I know that the fallen cannot vote, but I think that we all have a duty to protect their memory and to tell the historical truth to the society. We can only do this when everyone–historians and politicians, the society and each and every one of us–stops telling only half the truth. Because half the truth is a lie.

I say that the LAF’s anti-Semitic propaganda, the provisional government’s collaboration with the Nazis laid the ground for the Holocaust in Lithuania. It did not end with the outbreak of the uprising, or with its formal end, which the esteemed Arūnas Bubnys suggests happened on June 28. The uprising had failed to achieve but one goal, which is to restore Lithuania’s independence without Jews. However, as the Germans did not face any official protests against the pogroms and killings, Lithuania virtually lost all of its Jews. The responsibility here lays at the feet of the LAF, and the rebels, and the provisional government as well. We have to say this clearly.

I would like to remind that the Holocaust was not just the slaughter of Jews. In the beginning, there was a word. The word defined every Jew in Lithuania as a legitimate target and enemy. Then the word turn into flesh–pogroms, ghettos, and finally killings. That word, that idea, was someone’s brainchild; someone saw to it that it would spread wide, and many of those who heard the word, believe it. All for want of another word: “let’s not kill the innocent.”

The responsibility for the deaths of two hundred thousand Jewish neighbours lies both with the LAF, and the uprising, and the provisional government. Unless we keep making revisions to the history, spreading rumors that are not grounded on any hard evidence, such as General Vėtra, whenever he had a moment to spare from persecuting Jews, would attempt to save them, and he would do this on his own initiative, while all his bad deeds, according to the still-valid certificate from the Genocide Center, were down to the fact that the “occupational Nazi regime had succeeded in involving him, and other officials of the Lithuanian civil administration, in the management of matters relating to the isolation of Jews.” Apparently captain Noreika was strolling down the street and someone somehow got him involved.

Will we continue to argue that Škirpa has nothing to do with that anti-Semitic propaganda hysteria and the Holocaust, that he did not have any political responsibility as the LAF’s head because, according to another valid and shameful certificate from the Genocide Center, the LAF under him “proposed addressing the matter of Jews NOT THROUGH GENOCIDE, but by banishing Jews from Lithuania.” If today the Genocide Center is arguing that what transpired in Lithuania back then and what the LAF was encouraging did not create an assumption for Jewish genocide, we can hardly expect that one day, the entire truth will be told and a moral, rather than amoral approach to the Holocaust will take hold in Lithuania.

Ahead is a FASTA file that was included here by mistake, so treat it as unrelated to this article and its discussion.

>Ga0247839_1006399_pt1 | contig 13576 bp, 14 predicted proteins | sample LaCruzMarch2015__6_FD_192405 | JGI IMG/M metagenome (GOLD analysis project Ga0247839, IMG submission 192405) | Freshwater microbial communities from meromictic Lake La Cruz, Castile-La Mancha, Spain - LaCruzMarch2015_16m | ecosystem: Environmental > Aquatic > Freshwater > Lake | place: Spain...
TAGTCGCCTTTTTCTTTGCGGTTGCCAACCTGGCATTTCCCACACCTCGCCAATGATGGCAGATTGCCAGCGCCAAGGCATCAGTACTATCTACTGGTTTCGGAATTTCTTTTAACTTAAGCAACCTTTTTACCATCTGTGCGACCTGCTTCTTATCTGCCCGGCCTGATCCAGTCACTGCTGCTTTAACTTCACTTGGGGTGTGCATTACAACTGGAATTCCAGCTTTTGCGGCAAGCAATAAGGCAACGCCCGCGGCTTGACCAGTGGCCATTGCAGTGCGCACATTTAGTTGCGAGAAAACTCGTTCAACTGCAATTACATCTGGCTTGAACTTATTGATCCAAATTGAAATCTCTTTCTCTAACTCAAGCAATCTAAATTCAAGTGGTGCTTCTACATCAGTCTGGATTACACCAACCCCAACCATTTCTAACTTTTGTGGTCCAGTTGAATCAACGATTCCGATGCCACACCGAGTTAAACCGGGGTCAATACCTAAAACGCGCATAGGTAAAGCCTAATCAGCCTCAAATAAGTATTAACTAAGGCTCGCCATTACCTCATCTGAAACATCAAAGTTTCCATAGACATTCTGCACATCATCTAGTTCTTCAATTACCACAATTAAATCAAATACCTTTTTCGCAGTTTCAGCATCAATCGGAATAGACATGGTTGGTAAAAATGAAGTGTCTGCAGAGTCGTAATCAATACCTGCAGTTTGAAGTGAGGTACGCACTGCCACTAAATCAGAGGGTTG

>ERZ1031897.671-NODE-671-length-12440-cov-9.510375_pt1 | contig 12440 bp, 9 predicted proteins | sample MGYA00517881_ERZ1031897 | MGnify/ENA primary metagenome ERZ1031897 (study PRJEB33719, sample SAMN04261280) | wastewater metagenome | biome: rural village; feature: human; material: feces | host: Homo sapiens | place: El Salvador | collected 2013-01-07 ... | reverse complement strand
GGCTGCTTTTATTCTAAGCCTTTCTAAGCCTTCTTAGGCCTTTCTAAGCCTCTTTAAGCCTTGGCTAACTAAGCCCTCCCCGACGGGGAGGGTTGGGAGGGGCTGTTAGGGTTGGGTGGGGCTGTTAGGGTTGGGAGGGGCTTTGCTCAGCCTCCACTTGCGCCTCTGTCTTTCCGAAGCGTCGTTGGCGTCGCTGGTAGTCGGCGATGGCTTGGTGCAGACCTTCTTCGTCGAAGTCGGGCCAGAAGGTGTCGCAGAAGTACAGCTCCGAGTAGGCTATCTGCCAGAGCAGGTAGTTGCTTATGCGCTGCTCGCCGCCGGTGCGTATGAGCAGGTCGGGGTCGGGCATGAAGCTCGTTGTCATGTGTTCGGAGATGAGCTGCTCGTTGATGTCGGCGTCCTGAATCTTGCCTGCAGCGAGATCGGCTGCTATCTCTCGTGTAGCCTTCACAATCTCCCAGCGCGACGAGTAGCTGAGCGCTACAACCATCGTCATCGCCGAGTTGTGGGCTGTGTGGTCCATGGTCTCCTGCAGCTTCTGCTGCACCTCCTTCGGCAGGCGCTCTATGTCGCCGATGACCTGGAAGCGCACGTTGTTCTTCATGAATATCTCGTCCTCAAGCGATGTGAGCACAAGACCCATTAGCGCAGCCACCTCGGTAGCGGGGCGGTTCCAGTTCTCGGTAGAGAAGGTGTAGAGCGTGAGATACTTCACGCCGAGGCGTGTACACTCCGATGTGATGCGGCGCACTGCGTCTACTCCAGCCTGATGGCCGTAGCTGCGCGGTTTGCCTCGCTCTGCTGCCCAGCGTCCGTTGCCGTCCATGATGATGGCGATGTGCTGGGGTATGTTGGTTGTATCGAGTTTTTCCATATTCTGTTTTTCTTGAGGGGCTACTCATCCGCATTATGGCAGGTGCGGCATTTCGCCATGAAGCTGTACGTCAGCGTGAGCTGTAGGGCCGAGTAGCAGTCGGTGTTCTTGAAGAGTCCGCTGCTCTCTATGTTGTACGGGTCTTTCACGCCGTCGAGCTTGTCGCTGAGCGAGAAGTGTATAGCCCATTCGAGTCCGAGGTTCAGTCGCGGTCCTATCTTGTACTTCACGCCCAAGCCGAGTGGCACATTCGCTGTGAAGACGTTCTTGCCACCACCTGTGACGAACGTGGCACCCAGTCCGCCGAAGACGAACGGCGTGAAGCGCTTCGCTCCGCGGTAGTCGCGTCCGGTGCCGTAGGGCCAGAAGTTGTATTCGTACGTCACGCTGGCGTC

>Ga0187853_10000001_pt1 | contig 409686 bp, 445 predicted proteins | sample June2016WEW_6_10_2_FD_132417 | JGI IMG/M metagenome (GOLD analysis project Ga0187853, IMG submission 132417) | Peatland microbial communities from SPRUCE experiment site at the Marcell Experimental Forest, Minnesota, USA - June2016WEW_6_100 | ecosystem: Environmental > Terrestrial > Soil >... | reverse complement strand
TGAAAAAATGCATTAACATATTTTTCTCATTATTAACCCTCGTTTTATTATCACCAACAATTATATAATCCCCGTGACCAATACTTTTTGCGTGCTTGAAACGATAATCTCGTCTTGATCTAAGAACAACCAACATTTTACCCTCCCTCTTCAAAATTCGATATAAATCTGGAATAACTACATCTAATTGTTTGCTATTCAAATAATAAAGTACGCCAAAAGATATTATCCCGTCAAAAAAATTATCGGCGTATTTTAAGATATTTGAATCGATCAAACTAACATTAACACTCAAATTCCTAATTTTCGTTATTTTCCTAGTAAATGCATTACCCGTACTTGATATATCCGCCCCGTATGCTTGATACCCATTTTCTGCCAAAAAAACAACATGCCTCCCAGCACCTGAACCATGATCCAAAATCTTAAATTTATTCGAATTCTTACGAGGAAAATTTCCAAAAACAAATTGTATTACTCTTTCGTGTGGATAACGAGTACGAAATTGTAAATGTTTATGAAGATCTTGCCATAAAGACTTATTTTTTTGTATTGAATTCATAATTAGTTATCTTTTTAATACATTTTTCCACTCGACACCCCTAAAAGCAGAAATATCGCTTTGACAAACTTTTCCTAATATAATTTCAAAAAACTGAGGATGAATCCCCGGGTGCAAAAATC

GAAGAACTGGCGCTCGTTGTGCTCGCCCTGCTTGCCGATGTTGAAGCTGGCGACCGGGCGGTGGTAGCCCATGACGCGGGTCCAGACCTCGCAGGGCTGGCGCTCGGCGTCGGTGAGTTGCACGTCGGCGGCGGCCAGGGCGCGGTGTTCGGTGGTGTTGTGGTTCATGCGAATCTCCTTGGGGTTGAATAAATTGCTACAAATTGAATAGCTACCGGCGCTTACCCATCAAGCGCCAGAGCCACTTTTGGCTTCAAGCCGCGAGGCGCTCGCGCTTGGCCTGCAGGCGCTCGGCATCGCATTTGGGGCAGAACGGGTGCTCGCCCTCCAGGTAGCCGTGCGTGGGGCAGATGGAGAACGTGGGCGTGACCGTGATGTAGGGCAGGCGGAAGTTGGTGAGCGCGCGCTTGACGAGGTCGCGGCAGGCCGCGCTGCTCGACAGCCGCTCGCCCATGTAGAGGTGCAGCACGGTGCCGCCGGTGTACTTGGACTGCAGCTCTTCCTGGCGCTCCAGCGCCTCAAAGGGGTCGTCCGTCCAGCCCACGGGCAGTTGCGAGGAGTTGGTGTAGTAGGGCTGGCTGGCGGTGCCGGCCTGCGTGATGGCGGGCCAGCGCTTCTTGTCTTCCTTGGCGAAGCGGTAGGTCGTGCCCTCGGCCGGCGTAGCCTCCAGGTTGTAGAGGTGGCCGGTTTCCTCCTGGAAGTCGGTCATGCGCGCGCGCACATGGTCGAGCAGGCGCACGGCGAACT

Will we pay unconditional respect to patriots, forgiving them their collaboration with the Nazis, because their obvious sins were offset by their fight against the Soviet invaders?

In conclusion I would like to go back to the report by Dr. Rukšėnas which offers a certain approach to the uprising and the concurrent persecution of Jews. In fact, the document does not contain a word about Jews. This is how it ends: “The uprising helped the people to recover from the humiliation they had gone through in the summer of 1940 and later. Even though the occupation regime would not recognize the rebel authority, the uprising inspired the people to continue the fight for freedom that lasted all the way to the eleventh of March, 1991.”

I will have to admit that, contrary to the Genocide Center, this wording does not inspire me to fight for freedom just as it does not motivate me to trust the institution that has been called to conduct unbiased investigations of the genocide. That wording is hurtful in what is omitted, which amounts to lies. Because half of the truth is a lie.

My grandparents were not in the uprising. They were not invited. Because the uprising was directed against them–a young tailor, a housewife, and their single twelve-year-old son, as well as the rest of the Jews in Lithuania. Had the entire Lithuania followed the objectives of the uprising, neither myself, nor my Father would have been able to make a stand in the honorable fight of March 11, which was a fight for your and our freedom, and not the kind of freedom that the Lithuanian Activist Front had in mind: a freedom and independence without Jews in Lithuania.

Eighty years ago, on the very same June 27, the uprising still went on. On that very same day 80 years ago, Jews were being slaughtered on a massive scale in Lietūkis garage in Kaunas.

Therefore I am asking what I hope to be a completely unrhetorical question: When will we finally get tired of the lies, of half-truth, and confront these things publicly?

This text is the foreword delivered at the discussion titled “Assessment of the Holocaust and the State of Our Morality” on June 28.

Photo credit: Evgenia Levin
About the Author
Sergey Kanovich is Vilnius born poet and essayist founder of two NGO's - Litvak cemetery catalogue Maceva and Seduva Jewish Memorial Fund and the author of idea of the Museum of Lost Shtetl. Sergey currently is Project Manager of Lost Shtetl. In February 2018 for his efforts in preserving Litvak heritage the President of Lithuania awarded him with medal “For Merits To Lithuania”. Sergey holds a BA from Vilnius State University, faculty of philology